Philippine Naval Modernization Comes Into Focus During Exercises with Australia

On 26 September, Philippine Navy (PN) and Royal Australian Navy (RAN) ships conducted drills part of Exercise Lumbas 2021 off Cabra Island in the West Philippine Sea. For Australia, the exercise would be a continuation of Indo-Pacific Endeavor 2021 (IPE21). Participating ships included BRP Antonio Luna, HMAS Canberra, and HMAS Anzac. A release from the Philippine Navy stated that the Australian contingent would later sail for Manila, where there would be further interaction with the Philippine Navy on the ground. 

BRP Antonio Luna, HMAS Anzac, and HMAS Canberra performing maneuvers during Exercise Lumbas 2021 (Philippine Navy Photo)

These activities are one of many conducted under IPE21 whose purpose, according to a release from the Australian Department of Defence, is “IPE promotes security and stability in Australia’s near region through bilateral and multilateral engagement, training and capacity building. Australia is committed to making effective contributions to humanitarian and security efforts in the Indo-Pacific region. Australia’s vision for the Indo-Pacific is a region that is secure, open, prosperous and resilient.” The task group has interacted and visited Brunei, Singapore, Malaysia, Thailand, and Vietnam. The Philippines is now the latest participant, with this exercise. IPE21 is expected to wrap up in November. 

For the PN, this is the latest exercise in BRP Antonio Luna’s career. According to Philippine state media, activities in Exercise Lumbas 2021 included: “maneuver exercise, division tactics, and formations in column and abreast using NATO coded messages.” Prior to this, BRP Antonio Luna held two major exercises with foreign partners. From the 15th to 17th of August, the frigate participated in Southeast Asian Cooperation and Training 2021. And on 23 August, the ship held drills off Palawan in the West Philippine Sea (WPS) with the Indian Navy ships INS Ranvijay and INS Kora. In both of these exercises, BRP Antonio Luna demonstrated interoperability and partook in various drills with foreign partners. The ship also carried out patrols in the West Philippine Sea, being seen at the Malampaya gas field and off Pag-asa Island in mid-July and after training with the IN respectively. The most recent drill prior to Exercise Lumbas, as seen in a release three days before meeting up with the Australian task group, focused on chemical, biological, radiological and nuclear (CBRN) training. 

Philippine Navy Captain Constancio Reyes, Ensign Stacy Villanueva and Lieutenant Chester Ramos on the bridge wing of HMAS Canberra as Philippine Navy ship BRP Antonio Luna sails past, during Exercise Lumbas. (Courtesy of the Commonwealth of Australia)

Philippine Naval Modernization and Recent Regional Developments

Commissioned on 19 March, 2021, BRP Antonio Luna is the second ship of the Jose Rizal-class. Ordered from South Korean shipbuilder Hyundai Heavy Industries, the class makes up the Philippines’ first ever guided missile frigates. The class is also one of the mainstay procurements in the Philippines’ Horizon programs, which aim to modernize the Armed Forces of the Philippines. However, the many fitted for but not with (FFBNW) and uninstalled systems on the ships let the class down in many areas. One example can be seen in the classes’ lack of area air defense capabilities, as they have no installed vertical launch cells (VLS). The ships are currently relying on Mistral short-range air defence missiles and the main cannon for protection. Nonetheless, the class offers up modern hulls to the Philippine Navy that have the endurance to patrol waters contested by regional rivals.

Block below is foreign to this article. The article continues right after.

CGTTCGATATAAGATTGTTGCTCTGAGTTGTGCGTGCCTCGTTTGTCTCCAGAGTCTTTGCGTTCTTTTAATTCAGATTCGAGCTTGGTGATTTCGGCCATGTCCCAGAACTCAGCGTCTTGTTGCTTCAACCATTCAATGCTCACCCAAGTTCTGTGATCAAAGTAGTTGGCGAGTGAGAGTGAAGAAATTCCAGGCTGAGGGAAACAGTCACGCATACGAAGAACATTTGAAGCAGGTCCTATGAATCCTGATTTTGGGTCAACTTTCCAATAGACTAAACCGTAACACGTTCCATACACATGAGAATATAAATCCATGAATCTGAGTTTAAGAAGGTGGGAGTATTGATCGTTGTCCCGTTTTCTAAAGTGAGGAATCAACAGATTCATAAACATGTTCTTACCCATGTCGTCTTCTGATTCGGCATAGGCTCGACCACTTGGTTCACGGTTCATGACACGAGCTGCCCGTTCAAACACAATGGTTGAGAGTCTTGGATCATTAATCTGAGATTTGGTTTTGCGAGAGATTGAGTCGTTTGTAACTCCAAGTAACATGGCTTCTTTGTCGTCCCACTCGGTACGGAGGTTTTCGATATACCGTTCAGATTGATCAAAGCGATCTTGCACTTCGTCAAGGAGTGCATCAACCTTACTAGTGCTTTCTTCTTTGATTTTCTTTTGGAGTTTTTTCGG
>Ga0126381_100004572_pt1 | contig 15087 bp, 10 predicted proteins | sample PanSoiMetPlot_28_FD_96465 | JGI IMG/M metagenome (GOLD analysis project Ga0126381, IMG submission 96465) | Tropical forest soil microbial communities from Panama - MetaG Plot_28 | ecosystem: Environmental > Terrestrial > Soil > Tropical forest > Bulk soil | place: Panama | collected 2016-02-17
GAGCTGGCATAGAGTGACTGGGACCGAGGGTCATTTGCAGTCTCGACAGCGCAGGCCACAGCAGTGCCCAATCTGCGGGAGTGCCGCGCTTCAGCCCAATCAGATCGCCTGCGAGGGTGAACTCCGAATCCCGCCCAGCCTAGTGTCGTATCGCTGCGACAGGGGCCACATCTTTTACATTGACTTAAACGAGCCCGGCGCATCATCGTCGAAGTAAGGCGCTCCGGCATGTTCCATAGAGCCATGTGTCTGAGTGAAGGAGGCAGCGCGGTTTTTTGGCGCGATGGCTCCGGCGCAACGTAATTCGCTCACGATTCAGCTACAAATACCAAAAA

BRP Antonio Luna off Pag-asa Island during a patrol in the WPS. (Philippine Navy Photo)

The two hulls are also desperately needed, as the PN retires large amounts of older vessels with no suitable replacements. However, upcoming procurements in the Horizon programs aim to remedy this. One of these procurements lies in the form of the Corvette Acquisition Program (CAP). HDC-3100, an improved version of the existing Jose Rizal-class HDF-2600, serves as a strong contender for this program. Moreover, it is expected that if acquired these ships would come with armament instead of being FFBNW. Another Horizon acquisition resides in the procurement of six offshore patrol vessels (OPVs) built by Austal, an Australian company, in a Cebu based shipyard. The Philippine Coast Guard (PCG) modernization program, while separate from Horizon, should also be of note. With the upcoming introduction of the Teresa Magbanua-class patrol vessels, these being the largest ships that the organization has ever possessed, the PCG fleet is steadily growing. 

This interaction between the Philippines and Australia follows the recent creation of AUKUS, and the announced acquisition of nuclear attack submarines for Australia. The Philippines reacted positively towards the news. With the Philippine Foreign Minister stating, “The enhancement of a near-abroad ally’s ability to project power should restore and keep the balance rather than destabilise it.” The Philippines’ stance sets it apart from other regional powers, such as Malaysia and Indonesia, who worry that the acquisition of nuclear attack submarines would result in a destabilizing arms race. This sentiment could be due to the Philippines’ situation, with China increasingly encroaching on Philippine holdings in the West Philippine Sea and an insufficient force to protect said holdings. Lacking the domestic capabilities to set a balance, Manila looks to foreign partners with similar interests to help while also building up its own capabilities. As seen with increased cooperation with foreign countries and the Horizon modernization programs. 

Cover header image courtesy of the Commonwealth of Australia